The Jewish ideals of charity were summarized and taught by Moses Maimonides (Rambam), a great teacher who lived in Spain and Egypt. Maimonides believed that Charity is like a ladder. It has eight steps, from bottom to top. Each step you climb brings you closer to heaven.
Maimonides defines eight levels of charity, each one higher than the preceding one.
“Eight levels in giving charity”,
Maimonides defines each level higher than the preceding one, On an ascending level, they are as follows:
8. When donations are given grudgingly.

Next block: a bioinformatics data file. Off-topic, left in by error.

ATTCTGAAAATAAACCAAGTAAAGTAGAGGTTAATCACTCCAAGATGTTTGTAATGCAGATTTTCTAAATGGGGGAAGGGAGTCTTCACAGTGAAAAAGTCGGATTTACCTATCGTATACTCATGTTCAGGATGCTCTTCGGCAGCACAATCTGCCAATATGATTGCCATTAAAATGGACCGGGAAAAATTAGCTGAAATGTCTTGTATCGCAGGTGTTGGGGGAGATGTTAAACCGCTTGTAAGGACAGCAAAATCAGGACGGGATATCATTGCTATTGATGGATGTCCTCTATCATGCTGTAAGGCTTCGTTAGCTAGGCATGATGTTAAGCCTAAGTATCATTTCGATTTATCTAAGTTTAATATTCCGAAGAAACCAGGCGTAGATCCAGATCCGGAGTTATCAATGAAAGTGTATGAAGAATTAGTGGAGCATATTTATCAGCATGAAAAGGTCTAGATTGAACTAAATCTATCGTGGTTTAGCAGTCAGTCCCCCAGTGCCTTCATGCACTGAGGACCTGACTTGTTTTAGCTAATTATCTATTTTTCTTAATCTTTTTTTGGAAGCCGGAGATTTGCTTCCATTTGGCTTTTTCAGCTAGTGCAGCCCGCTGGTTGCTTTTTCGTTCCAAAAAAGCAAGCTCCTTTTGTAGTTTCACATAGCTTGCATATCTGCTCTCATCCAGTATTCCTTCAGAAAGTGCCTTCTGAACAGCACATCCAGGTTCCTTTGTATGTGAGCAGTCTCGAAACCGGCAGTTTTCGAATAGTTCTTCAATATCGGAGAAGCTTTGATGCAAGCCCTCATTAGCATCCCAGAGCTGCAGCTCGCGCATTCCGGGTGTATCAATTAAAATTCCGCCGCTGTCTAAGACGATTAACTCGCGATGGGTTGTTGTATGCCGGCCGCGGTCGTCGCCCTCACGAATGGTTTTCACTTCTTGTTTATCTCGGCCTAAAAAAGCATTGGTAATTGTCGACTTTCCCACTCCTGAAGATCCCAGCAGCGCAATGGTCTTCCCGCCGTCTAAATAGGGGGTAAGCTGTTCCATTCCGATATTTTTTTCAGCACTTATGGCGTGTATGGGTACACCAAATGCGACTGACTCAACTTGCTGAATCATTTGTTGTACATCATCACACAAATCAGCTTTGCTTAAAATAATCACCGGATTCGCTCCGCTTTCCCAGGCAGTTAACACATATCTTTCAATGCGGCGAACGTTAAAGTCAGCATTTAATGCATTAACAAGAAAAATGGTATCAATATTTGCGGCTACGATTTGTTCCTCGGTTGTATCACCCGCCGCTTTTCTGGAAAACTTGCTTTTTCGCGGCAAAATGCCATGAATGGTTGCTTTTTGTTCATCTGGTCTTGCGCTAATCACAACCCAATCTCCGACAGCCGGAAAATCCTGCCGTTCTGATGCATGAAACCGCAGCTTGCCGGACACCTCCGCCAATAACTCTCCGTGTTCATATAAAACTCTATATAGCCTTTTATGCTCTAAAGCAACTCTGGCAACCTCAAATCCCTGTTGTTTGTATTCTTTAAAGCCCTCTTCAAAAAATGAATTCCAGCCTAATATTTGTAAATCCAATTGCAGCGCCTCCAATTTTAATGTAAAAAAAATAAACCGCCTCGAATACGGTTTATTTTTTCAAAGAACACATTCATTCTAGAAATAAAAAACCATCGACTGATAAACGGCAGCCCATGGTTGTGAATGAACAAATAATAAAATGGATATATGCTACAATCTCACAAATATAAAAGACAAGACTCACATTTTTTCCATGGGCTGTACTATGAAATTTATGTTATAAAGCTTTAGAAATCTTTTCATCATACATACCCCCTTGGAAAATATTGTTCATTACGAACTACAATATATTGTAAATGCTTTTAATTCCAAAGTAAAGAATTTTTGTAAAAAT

7. When one gives less than he should, but does so cheerfully.
6. When one gives directly to the poor upon being asked.
5. When one gives directly to the poor without being asked.
4. When the recipient is aware of the donor’s identity, but the donor does not know the identity of the recipient.
3. When the donor is aware of the recipient’s identity, but the recipient is unaware of the source.
2. When the donor and recipient are unknown to each other.
1. The highest form of charity is to help sustain a person before they become impoverished by offering a substantial gift in a dignified manner, or by extending a suitable loan, or by helping them find employment or establish themselves in business so as to make it unnecessary for them to become dependent on others.